Take the ticket lobby, for example. One of the big questions we are considering is whether we still need a ticket lobby if there are no physical tickets. In the future this space may become a baggage drop-off that doesn’t require personal interaction. In fact, the baggage drop-off may happen offsite entirely, when you leave your home or at your immediate point of arrival at the airport.

Our approach to this space today is to address current needs and ways of travel but build in flexibility to accommodate the inevitable changes of the future.

Which “pain point” are you trying to address by introducing these innovations?

This might seem obvious, but the pain point is change. Change is hard, especially in a setting like an airport that can already be a high-stress environment. We are working to acknowledge and embrace the natural evolution, or change, of technology and how people will eventually travel in the future.

How do you envision that this might disrupt the status quo?

It could manifest is several ways. The disappearance of the ticket lobby as we know it today as I referenced above. We are thinking about retail hubs inside airports as inherently flexible spaces that can be converted to support different brands and experiences with relative ease. In the future, maybe retail spaces are less about picking up a good that you then must take with you but selecting a good that is sent to your destination, or back to your home. Retail becomes more immersive and experienced based.

Are there exciting new technologies that are coming out in the next few years that will improve the Air Travel experience? We’d love to learn about what you have heard.

There are a couple of things that I’m excited about. One that is happening now is IoT, or the Internet of Things. This essentially allows internet connectivity across the airport and with the different stakeholders — airlines, TSA, etc. — that allows you as a passenger to both receive and send data about your preferences. This could make your travel more seamless and catered to your preferences throughout your entire experience.

I’m also excited about the possibilities of short distance passenger drone travel. Imagine being in a non-piloted flight, beating the traffic and landing at an intermodal hub, and then continuing on with your flight.

As you know, the Pandemic changed the world as we know it. For the benefit of our readers, can you help spell out a few examples of how the Pandemic has specifically impacted Air Travel?

Passenger well-being has been brought to the forefront. Both airports and airlines have been required to demonstrate to passengers the efforts to make the journey safe, from arrival and security to sitting on the plane. They’ve had to build and earn trust in an entirely new way. Approaches like leaving the middle seat empty are unprecedented moves by airlines but critical to signaling to passengers that their safety is top of mind.

Business travel has been significantly impacted. We’ve seen this within our own firm with colleagues that used to be on a plane several times a week and are now having the same meeting over Teams and Zoom while realizing all the other benefits of less travel. While I have no doubt air travel will come back, I think the ramp up of business travel will be much slower as companies have proven their work can be just as effective virtually with less overall costs.

Can you share five examples of how the Air Travel experience might change over the next few years to address the new realities brought by the Pandemic? If you can, please give an example for each.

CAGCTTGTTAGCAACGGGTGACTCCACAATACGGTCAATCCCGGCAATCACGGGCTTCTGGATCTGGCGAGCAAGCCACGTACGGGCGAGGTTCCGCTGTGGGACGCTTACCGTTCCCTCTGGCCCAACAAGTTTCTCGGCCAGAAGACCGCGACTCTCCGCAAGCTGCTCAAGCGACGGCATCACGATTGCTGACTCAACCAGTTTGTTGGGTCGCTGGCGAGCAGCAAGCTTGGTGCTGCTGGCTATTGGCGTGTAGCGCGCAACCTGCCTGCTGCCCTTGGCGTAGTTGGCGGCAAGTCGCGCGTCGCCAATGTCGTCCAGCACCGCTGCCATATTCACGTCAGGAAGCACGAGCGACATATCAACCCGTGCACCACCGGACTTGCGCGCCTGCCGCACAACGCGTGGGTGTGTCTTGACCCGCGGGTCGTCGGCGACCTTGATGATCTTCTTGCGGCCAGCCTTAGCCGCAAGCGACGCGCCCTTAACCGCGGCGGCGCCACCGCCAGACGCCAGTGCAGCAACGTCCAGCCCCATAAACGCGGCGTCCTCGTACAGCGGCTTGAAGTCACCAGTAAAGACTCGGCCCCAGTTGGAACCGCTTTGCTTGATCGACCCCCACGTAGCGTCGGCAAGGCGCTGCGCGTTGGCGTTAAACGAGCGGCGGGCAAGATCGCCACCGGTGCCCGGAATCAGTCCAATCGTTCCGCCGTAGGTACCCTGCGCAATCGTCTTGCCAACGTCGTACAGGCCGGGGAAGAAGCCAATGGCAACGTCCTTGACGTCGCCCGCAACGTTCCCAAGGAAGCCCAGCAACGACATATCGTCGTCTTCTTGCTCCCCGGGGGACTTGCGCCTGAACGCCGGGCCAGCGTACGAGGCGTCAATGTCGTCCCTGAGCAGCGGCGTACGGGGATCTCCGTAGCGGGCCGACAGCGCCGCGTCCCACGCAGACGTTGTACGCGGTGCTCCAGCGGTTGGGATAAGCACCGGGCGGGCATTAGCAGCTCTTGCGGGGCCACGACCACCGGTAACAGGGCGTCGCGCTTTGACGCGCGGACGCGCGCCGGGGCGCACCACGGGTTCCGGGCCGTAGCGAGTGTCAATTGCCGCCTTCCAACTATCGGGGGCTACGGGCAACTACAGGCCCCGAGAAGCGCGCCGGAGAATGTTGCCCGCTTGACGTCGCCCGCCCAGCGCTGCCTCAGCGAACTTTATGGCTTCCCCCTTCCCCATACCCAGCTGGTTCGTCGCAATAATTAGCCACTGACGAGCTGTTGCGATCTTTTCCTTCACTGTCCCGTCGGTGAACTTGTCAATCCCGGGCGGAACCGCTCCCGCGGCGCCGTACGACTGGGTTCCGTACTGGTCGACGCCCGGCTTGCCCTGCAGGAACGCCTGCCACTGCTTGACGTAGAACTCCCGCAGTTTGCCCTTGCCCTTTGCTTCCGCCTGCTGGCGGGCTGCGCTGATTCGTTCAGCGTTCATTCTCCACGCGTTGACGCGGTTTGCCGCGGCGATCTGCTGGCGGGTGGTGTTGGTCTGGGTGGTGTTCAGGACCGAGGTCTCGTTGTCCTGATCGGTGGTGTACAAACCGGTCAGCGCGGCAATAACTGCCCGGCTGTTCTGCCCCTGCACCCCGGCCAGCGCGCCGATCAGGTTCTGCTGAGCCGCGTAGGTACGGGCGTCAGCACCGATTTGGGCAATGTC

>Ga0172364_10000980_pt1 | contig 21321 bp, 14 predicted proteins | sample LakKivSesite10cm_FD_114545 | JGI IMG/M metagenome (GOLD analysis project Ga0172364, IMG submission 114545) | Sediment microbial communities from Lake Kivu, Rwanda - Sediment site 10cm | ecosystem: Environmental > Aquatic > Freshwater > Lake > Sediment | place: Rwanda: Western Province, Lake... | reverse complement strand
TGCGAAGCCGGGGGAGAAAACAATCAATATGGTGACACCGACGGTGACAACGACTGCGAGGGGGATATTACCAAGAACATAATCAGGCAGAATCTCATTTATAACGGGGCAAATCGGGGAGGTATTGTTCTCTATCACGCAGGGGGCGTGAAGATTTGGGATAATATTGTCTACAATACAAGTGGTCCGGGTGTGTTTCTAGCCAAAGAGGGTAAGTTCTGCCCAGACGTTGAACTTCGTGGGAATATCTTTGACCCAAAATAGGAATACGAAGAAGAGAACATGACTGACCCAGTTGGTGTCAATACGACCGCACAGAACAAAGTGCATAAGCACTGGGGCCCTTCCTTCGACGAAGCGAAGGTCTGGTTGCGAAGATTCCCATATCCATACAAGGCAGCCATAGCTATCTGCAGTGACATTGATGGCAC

1. A transition to touchless everything. The points of transaction or physical contact, like turning on a bathroom faucet, will all be sensor-based. Activities like bag-drop will be conducted via your smart phone and a self-serve drop off.
  2. Biometric security screening will become the norm. This transition was underway before the pandemic but will further accelerate the need to no longer hand over your passport or ticket. This is will also speed up security screening.Airport design will emphasize healthy materials and nature-based strategies, or biophilic design. This includes things like more plants and using materials like wood. There is well-documented research that shows the real impact on how people react to their surroundings, pulse rates slow and anxiety recedes. These strategies contribute to mitigating their overall stress and feelings of wellbeing.
  3. This might seem obvious, but airports will be better prepared to take action quickly, without delay. There were many lessons learned at the onset of the pandemic around minimizing risk to passengers and employees, introducing new cleaning protocols and coordinating with relevant agencies.
  4. Speaking of, a coordinated response from the various agencies that operate within the airport. Currently, agencies like the FAA, Homeland Security, TSA, and the various airlines have their own approaches and it can look different in each airport. A coordinated response to mask policies, personal distancing and health screenings would ensure passengers can expect the same standards no matter their destination.

You are a person of great influence. If you could start a movement that would bring the most amount of good to the most amount of people, what would that be? You never know what your idea can trigger. 🙂

Wouldn’t it be great if the airlines came out and made a commitment to flying only electric planes by the year 2030? The benefits to our collective health and the planet’s health would be significant We’re seeing this push across other industries like the auto industry. I hope we all can inspire aviation to follow suite, but it will take the airlines to really push airplane manufacturers into taking the next step to reduce the carbon emissions.